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A French utility corporation, Engie, has bought up an 80% stake in Californian battery-storage agency Green Charge Networks, signally a move by the French utility into large-scale battery storage.
The acquisition of a controlling share in the Californian battery company follows a similar move made by Engie’s rivals Total, another French utility, who spent $1.1 billion on a controlling share of Saft, a battery company specialising in high-capacity lithium-ion batteries.
The exact specifics of the deal between Engie and Green Charge have not yet been released, but it is reasonable to assume that after taking such a share that the French firm will be making investments in the US company. At the moment, Green Charge Networks sports a portfolio of 150 projects around the US, either finished or under construction, with 48 megawatt-hours of energy storage each. Most of it is currently aimed at the commerce and industry sector – those who stand to save the most by buying cheap energy in their off-hours and using it during their operating hours when prices are higher.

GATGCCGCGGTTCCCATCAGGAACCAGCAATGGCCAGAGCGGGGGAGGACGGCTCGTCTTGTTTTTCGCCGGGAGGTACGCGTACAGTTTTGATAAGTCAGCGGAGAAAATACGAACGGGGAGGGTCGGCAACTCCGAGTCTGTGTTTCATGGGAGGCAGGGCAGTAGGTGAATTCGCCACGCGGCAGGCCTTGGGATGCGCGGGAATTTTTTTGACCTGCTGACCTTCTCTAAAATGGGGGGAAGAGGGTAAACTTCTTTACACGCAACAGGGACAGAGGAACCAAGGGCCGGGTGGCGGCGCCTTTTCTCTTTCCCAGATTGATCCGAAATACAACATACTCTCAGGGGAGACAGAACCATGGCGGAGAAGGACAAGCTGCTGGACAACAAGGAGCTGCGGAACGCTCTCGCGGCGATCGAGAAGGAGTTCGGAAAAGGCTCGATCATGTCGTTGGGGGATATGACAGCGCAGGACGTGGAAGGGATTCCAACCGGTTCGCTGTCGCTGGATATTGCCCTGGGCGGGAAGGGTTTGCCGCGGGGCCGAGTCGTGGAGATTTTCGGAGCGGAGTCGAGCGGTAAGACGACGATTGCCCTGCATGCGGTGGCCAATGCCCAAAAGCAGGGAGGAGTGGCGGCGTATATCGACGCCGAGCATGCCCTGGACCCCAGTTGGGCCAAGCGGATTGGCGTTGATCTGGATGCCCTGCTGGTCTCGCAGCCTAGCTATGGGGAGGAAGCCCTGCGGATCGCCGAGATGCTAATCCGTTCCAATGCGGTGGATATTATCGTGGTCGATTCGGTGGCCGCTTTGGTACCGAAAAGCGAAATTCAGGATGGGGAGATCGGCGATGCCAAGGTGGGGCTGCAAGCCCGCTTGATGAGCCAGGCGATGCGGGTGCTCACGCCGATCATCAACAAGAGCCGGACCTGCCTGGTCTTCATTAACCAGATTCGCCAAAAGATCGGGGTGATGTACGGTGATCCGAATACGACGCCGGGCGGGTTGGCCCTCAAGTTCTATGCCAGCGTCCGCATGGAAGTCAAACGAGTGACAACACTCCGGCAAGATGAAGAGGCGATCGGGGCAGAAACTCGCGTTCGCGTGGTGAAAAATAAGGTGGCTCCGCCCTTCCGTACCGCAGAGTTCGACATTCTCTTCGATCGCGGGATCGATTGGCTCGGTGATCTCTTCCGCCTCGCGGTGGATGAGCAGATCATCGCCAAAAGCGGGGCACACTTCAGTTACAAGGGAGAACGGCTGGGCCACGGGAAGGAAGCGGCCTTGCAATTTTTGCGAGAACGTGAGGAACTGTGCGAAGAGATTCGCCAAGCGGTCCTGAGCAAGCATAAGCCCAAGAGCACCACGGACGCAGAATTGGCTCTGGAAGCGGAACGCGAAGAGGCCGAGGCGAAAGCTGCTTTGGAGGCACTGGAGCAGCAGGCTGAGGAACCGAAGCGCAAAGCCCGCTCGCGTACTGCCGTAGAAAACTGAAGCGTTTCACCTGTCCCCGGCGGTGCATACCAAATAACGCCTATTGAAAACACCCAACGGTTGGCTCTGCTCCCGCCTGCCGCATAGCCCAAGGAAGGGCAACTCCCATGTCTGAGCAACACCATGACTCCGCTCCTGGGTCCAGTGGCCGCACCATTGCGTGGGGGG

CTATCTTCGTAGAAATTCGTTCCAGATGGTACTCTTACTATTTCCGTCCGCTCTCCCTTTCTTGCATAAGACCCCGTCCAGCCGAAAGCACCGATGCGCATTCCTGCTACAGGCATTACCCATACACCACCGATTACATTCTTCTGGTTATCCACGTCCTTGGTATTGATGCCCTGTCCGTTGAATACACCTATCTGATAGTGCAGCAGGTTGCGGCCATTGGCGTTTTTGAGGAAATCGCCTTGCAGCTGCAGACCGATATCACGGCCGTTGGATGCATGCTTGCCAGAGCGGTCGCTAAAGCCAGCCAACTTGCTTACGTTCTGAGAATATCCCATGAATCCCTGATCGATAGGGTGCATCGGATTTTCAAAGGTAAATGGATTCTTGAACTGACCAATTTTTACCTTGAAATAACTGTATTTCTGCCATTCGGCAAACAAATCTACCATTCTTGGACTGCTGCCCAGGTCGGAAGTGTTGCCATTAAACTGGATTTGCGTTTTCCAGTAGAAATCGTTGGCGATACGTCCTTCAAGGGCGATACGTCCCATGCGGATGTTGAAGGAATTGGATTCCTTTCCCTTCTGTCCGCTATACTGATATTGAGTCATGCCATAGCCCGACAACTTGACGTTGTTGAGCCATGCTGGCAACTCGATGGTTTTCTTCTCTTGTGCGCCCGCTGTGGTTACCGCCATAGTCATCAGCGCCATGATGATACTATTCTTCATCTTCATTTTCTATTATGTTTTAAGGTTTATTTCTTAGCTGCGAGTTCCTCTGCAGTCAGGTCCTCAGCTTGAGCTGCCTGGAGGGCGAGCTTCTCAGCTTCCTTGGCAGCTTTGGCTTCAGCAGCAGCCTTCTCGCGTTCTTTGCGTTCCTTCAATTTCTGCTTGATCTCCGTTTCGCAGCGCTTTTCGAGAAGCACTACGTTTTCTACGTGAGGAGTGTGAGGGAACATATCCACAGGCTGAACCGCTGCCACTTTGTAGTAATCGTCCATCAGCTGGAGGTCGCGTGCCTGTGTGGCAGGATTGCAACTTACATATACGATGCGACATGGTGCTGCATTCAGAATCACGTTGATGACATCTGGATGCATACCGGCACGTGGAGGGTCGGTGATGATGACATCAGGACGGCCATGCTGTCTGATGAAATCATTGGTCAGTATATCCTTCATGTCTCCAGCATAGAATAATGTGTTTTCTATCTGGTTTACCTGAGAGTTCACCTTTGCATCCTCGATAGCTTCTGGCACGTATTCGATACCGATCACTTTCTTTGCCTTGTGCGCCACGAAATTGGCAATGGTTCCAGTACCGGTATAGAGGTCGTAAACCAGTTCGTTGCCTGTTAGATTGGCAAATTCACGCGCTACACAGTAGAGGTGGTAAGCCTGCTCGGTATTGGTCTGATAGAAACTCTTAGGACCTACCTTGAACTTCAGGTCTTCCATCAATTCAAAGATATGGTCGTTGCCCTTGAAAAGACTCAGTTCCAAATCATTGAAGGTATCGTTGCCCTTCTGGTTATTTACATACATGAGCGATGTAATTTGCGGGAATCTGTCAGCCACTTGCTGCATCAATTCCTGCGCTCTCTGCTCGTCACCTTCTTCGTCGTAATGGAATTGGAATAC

This move adds Green Charge to Engie’s growing list of connections in North America, and connects the battery firm to one of their other new acquisitions, South African solar power specialists Eskom. The South African renewables firm signed a memorandum of understanding with Engie last month that will see 100MW worth of solar power projects developed in the near future.
Frank Demaille, the CEO and President of Engie’s North American division, said on Thursday that “Acquiring Green Charge Networks will directly reinforce Engie’s existing strengths and experience with decentralised energy management, off-grid power management solutions, and power reliability.”
Inresponse, Vic Shao, CEO of Green Charge NEtworks, said that “The long-term financial and industrial support of Engie makes this an opportunity for Green Charge Network to scale our business to a previously impossible level.”